Animal research plays a crucial role in scientists' understanding of diseases and in the development of effective medical treatments.
Research animals provide scientists with complex living systems consisting of cells, tissues and organs. Animal models can interact and react to stimuli, giving researchers a picture of a compound moving through a living system and an idea of how that stimuli might react in a human being. Animals are biologically similar to humans in many ways and they are vulnerable to over 200 of the same health problems. This makes them an effective model for researchers to study.
The majority of research animals are used in experiments focused on disease treatment and prevention, and the treatment of injuries. Laboratory animals are also used in basic medical research, breeding other research animals and diagnosis.
Rats and mice account for about 95 percent of all animals used in research. Most of the remaining research animals are rabbits, guinea pigs, hamsters, farm animals, fish and insects. Combined, less than one percent of the remaining research animals are cats, dogs and non-human primates. The overwhelming majority of research animals are specifically bred for laboratories. Understanding Animal Research has a timeline of medical progress and the role animals have played.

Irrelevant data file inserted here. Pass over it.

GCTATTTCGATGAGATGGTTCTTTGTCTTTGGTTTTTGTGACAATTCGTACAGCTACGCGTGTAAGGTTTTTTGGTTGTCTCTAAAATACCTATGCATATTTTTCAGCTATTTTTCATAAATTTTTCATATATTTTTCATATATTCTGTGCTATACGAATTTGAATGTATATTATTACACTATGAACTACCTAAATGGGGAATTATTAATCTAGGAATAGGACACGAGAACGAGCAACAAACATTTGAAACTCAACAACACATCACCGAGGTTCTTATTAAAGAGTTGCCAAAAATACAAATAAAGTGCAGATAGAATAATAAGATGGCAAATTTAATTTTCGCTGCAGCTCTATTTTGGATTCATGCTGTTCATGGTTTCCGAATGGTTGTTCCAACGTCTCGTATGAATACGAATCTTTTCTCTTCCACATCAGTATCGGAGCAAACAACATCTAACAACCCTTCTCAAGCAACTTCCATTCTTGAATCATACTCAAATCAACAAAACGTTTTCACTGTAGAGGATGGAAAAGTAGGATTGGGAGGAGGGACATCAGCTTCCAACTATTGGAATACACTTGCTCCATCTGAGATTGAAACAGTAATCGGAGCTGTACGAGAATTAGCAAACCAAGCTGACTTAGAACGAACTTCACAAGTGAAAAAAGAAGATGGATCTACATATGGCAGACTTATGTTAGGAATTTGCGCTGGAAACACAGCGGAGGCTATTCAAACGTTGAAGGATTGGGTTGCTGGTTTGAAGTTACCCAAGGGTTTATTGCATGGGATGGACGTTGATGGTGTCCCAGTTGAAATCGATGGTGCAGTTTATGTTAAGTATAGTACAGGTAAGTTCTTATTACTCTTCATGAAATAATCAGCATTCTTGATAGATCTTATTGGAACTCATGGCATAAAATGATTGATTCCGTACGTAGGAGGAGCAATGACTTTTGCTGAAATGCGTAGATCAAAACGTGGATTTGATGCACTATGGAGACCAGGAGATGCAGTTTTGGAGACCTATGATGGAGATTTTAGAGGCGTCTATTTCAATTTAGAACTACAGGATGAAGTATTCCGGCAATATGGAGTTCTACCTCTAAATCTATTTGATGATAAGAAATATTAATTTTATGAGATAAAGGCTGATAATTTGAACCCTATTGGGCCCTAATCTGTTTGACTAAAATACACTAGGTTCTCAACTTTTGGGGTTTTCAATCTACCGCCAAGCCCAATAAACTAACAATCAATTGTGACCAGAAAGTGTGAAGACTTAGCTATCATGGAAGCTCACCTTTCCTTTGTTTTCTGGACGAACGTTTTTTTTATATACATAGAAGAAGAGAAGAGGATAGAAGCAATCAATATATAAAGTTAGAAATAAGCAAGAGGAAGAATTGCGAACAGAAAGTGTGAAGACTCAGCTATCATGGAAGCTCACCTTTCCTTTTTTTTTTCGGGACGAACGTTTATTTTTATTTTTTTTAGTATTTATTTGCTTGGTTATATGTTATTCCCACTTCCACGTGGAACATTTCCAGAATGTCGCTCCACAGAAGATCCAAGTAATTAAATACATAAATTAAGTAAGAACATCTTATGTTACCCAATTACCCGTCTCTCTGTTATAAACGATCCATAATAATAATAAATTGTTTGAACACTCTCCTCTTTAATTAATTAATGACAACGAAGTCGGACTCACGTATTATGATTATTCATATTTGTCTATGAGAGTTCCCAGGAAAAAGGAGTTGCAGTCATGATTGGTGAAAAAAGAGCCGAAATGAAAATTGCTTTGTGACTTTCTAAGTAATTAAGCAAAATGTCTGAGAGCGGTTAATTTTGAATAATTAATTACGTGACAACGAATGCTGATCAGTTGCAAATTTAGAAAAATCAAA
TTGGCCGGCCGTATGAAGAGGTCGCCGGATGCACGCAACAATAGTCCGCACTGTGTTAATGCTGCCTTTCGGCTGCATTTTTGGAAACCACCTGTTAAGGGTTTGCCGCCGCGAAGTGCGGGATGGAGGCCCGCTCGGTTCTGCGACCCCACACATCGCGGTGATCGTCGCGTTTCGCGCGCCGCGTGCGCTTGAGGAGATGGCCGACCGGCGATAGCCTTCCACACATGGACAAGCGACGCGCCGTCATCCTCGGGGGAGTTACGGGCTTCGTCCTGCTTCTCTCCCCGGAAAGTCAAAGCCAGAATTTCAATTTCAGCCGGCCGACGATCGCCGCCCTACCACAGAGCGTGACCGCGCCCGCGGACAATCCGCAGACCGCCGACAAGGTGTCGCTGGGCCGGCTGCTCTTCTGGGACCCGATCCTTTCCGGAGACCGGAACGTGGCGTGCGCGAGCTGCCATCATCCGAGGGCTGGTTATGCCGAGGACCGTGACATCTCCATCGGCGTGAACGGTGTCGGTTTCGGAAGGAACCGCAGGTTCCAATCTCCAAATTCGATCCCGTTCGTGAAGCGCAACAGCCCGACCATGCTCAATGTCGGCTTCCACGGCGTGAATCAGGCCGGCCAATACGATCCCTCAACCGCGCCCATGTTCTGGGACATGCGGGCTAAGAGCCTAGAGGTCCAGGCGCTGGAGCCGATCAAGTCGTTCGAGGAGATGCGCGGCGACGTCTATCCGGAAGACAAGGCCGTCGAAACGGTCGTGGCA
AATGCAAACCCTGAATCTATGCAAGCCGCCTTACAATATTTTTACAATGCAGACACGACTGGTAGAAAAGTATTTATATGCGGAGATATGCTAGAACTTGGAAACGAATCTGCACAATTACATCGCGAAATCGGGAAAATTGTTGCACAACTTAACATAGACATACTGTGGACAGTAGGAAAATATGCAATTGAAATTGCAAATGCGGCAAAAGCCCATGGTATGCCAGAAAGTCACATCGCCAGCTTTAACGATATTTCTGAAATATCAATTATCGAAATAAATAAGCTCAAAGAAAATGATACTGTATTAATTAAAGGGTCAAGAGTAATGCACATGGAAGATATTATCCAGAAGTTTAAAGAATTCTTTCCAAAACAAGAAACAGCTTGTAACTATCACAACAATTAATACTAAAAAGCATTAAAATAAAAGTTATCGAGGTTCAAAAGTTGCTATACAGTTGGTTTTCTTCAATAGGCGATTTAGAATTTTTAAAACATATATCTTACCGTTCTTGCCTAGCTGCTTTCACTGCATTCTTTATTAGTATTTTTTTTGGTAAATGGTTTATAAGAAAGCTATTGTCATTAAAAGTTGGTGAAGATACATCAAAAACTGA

Before conducting research on animals, scientists make absolutely certain animals are needed for their experiments. For more than 50 years, scientists have relied on the "3Rs": refinement of tests so animal distress or pain is minimal, reduction of the number of animals used in one particular study, and the replacement, whenever possible, of animal experiments with non-animal experiments.
For more information on animal research, visit Understanding Animal Research at www.understandinganimalresearch.org.uk